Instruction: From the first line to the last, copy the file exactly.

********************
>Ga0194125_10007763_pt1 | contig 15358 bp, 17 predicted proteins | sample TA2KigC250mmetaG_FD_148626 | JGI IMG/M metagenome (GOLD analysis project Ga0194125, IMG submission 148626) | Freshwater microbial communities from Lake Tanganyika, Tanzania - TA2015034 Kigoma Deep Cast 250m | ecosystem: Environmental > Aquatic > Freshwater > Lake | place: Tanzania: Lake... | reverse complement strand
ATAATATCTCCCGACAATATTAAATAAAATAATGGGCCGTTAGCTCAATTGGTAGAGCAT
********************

>Ga0194125_10007763_pt1 | contig 15358 bp, 17 predicted proteins | sample TA2KigC250mmetaG_FD_148626 | JGI IMG/M metagenome (GOLD analysis project Ga0194125, IMG submission 148626) | Freshwater microbial communities from Lake Tanganyika, Tanzania - TA2015034 Kigoma Deep Cast 250m | ecosystem: Environmental > Aquatic > Freshwater > Lake | place: Tanzania: Lake... | reverse complement strand
ATAATATCTCCCGACAATATTAAATAAAATAATGGGCCGTTAGCTCAATTGGTAGAGCAT